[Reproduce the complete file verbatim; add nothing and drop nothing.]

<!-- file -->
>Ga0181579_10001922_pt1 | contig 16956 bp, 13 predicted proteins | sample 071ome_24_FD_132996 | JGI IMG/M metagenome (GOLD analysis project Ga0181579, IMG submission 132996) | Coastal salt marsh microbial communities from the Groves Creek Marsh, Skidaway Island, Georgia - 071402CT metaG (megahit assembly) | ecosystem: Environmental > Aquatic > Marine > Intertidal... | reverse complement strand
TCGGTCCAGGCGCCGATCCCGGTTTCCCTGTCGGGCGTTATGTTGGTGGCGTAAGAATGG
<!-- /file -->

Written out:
>Ga0181579_10001922_pt1 | contig 16956 bp, 13 predicted proteins | sample 071ome_24_FD_132996 | JGI IMG/M metagenome (GOLD analysis project Ga0181579, IMG submission 132996) | Coastal salt marsh microbial communities from the Groves Creek Marsh, Skidaway Island, Georgia - 071402CT metaG (megahit assembly) | ecosystem: Environmental > Aquatic > Marine > Intertidal... | reverse complement strand
TCGGTCCAGGCGCCGATCCCGGTTTCCCTGTCGGGCGTTATGTTGGTGGCGTAAGAATGG